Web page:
US government to defend Promesa’s constitutionality
SAN JUAN — On Monday, the U.S. Department of Justice notified in a court filing that it will defend the validity of the Puerto Rico Oversight, Management & Economic Stability Act (Promesa) as part of the commonwealth’s bankruptcy cases under Title III of the 16-month-old federal law.
“The United States will file its memorandum of law in support of Promesa’s constitutionality on or before December 6, 2017,” reads the motion submitted to Judge Laura Taylor Swain, who oversees Title III proceedings.
The action by the federal government is in response to lawsuits filed in early August by Aurelius—a creditor group that holds Puerto Rico general obligation bonds (GOs)—and the Irrigation & Electrical Workers Union (Utier by its Spanish acronym), which is the lead union for the island’s Electric Power Authority (Prepa).
U.S. gov’t mulls whether to defend Promesa’s constitutionality
Both are questioning the constitutional validity of appointments to the island’s seven-member financial control board, under the Constitution’s appointments clause, which requires the Senate’s confirmation. Under Promesa, the members of the board are appointed by the U.S. president, six of them picked from lists of candidates presented by the majority and minority delegations of the House and Senate.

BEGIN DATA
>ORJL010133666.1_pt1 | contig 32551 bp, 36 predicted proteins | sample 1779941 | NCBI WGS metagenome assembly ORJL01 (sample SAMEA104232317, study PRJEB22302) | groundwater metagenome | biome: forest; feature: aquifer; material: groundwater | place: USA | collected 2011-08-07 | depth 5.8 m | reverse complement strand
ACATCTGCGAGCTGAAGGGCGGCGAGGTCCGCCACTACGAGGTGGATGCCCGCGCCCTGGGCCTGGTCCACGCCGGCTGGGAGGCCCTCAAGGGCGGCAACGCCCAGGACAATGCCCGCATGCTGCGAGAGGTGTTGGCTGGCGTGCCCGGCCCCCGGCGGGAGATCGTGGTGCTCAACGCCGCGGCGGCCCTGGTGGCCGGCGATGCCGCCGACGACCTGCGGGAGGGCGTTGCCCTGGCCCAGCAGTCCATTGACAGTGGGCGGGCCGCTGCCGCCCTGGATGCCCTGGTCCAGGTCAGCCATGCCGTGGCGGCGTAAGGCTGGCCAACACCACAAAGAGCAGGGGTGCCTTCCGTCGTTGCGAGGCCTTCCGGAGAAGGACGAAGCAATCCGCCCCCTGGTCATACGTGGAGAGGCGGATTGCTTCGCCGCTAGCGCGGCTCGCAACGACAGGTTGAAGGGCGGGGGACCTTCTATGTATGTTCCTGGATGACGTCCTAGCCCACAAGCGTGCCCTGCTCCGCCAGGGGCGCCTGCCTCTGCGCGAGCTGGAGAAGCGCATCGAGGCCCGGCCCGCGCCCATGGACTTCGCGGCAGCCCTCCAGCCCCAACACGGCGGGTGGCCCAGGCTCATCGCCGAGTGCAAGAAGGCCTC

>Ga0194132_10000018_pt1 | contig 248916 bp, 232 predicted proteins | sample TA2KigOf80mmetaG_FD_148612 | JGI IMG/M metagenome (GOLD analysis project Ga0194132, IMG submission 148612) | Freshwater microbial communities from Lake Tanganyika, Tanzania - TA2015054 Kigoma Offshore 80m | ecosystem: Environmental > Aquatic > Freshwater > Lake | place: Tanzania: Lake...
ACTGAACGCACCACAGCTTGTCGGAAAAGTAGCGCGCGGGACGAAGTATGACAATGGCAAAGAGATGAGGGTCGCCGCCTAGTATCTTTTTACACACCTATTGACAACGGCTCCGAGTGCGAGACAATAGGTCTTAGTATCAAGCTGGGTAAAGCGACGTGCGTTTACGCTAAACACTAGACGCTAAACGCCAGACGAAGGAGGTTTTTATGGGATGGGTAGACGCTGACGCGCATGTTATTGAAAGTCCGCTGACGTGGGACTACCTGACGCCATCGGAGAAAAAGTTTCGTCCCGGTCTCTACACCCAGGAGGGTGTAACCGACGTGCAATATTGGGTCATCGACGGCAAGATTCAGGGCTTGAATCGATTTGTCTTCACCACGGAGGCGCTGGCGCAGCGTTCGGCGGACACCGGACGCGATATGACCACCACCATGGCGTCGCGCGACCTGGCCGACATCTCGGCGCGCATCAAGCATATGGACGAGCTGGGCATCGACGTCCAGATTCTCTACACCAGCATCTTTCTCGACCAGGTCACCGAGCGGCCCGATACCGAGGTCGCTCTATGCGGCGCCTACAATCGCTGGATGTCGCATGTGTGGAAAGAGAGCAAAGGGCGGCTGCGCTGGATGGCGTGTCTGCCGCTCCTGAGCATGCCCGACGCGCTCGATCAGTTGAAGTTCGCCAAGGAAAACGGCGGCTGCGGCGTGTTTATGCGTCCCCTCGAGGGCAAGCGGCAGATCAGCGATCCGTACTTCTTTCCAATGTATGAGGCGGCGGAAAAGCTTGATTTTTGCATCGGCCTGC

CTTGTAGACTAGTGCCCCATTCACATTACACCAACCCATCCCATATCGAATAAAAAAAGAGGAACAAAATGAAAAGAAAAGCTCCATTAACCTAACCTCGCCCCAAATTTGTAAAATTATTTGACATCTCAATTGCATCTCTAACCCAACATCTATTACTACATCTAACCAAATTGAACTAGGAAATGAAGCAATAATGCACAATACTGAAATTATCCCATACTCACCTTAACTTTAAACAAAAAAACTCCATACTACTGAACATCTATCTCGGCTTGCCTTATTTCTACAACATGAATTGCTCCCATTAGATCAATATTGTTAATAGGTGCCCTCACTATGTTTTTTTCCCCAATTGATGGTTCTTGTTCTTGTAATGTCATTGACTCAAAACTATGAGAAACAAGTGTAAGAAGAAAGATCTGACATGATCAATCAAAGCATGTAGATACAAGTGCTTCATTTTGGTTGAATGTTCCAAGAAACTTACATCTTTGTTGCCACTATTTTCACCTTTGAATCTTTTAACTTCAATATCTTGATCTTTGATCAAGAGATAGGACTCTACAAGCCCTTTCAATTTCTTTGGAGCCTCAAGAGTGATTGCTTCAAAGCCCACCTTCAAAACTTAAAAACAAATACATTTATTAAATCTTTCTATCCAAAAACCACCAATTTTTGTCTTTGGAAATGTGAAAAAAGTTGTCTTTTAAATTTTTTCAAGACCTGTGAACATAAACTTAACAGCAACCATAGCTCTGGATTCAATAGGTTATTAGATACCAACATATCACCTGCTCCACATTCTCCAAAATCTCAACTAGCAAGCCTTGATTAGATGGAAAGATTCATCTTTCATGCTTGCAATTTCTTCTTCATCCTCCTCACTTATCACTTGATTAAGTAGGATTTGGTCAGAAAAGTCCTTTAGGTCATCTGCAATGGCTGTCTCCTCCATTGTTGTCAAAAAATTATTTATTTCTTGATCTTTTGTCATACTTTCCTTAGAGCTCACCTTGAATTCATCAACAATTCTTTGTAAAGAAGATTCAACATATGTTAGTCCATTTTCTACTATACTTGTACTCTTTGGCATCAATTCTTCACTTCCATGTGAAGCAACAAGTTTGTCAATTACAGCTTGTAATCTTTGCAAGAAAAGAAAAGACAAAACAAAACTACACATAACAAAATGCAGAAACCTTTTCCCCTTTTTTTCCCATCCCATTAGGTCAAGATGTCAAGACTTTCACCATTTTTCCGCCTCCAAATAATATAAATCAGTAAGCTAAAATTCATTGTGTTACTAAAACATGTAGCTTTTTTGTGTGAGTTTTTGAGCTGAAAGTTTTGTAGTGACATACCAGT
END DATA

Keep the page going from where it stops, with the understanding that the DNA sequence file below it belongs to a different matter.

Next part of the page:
By seeking to declare the fiscal board as unconstitutional, Aurelius and Utier seek to void every action taken by the entity since it was established.
A hearing over the actions filed by Aurelius and Utier is expected to take place Jan. 10 in New York.
The U.S. government initially had until Oct. 6 to notify the court whether it would defend Promesa, but on Oct. 4, Judge Swain extended the deadline until Nov. 6.
Since the filing of the Aurelius and Utier actions, the commonwealth government, the Unsecured Creditors Committee, the Retirees Committee and holders of Sales Tax Financing Corp. (Cofina) senior bonds have opposed their move to dismiss the commonwealth’s Title III case on constitutional grounds.
They argue that contrary to what Aurelius and Utier portray, the financial control board isn’t a federal entity, as it resides within the territorial government framework, thus it is not subject to the appointments clause as members of the board aren’t officials of the U.S. government.
“The Appointments Clause doesn’t limit Congress’s plenary power to fashion territorial offices,” such as that of the fiscal board, the Puerto Rico government argues.
For its part, the Ad Hoc Group of GO Bondholders recently filed a motion in support of the Aurelius’ action.
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